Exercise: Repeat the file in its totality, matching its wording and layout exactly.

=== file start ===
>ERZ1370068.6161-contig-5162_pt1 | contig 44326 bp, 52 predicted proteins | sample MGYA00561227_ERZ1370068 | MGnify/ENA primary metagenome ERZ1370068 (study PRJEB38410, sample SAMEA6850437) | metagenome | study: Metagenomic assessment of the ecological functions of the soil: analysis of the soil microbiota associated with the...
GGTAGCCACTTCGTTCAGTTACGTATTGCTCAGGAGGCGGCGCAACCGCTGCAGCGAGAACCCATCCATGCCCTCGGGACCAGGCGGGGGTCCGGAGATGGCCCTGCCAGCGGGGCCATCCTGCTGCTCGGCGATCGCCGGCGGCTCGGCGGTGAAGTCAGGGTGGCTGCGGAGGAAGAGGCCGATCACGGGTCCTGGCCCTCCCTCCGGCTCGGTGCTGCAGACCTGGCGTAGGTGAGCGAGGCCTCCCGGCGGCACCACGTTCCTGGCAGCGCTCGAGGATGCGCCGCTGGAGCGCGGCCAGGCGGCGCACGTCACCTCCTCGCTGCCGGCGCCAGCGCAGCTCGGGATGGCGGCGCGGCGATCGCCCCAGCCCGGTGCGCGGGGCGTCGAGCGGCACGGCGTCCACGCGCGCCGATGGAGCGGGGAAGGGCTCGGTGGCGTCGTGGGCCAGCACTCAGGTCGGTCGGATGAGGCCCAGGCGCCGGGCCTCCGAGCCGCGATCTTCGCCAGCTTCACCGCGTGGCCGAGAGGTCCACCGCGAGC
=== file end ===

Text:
>ERZ1370068.6161-contig-5162_pt1 | contig 44326 bp, 52 predicted proteins | sample MGYA00561227_ERZ1370068 | MGnify/ENA primary metagenome ERZ1370068 (study PRJEB38410, sample SAMEA6850437) | metagenome | study: Metagenomic assessment of the ecological functions of the soil: analysis of the soil microbiota associated with the...
GGTAGCCACTTCGTTCAGTTACGTATTGCTCAGGAGGCGGCGCAACCGCTGCAGCGAGAACCCATCCATGCCCTCGGGACCAGGCGGGGGTCCGGAGATGGCCCTGCCAGCGGGGCCATCCTGCTGCTCGGCGATCGCCGGCGGCTCGGCGGTGAAGTCAGGGTGGCTGCGGAGGAAGAGGCCGATCACGGGTCCTGGCCCTCCCTCCGGCTCGGTGCTGCAGACCTGGCGTAGGTGAGCGAGGCCTCCCGGCGGCACCACGTTCCTGGCAGCGCTCGAGGATGCGCCGCTGGAGCGCGGCCAGGCGGCGCACGTCACCTCCTCGCTGCCGGCGCCAGCGCAGCTCGGGATGGCGGCGCGGCGATCGCCCCAGCCCGGTGCGCGGGGCGTCGAGCGGCACGGCGTCCACGCGCGCCGATGGAGCGGGGAAGGGCTCGGTGGCGTCGTGGGCCAGCACTCAGGTCGGTCGGATGAGGCCCAGGCGCCGGGCCTCCGAGCCGCGATCTTCGCCAGCTTCACCGCGTGGCCGAGAGGTCCACCGCGAGC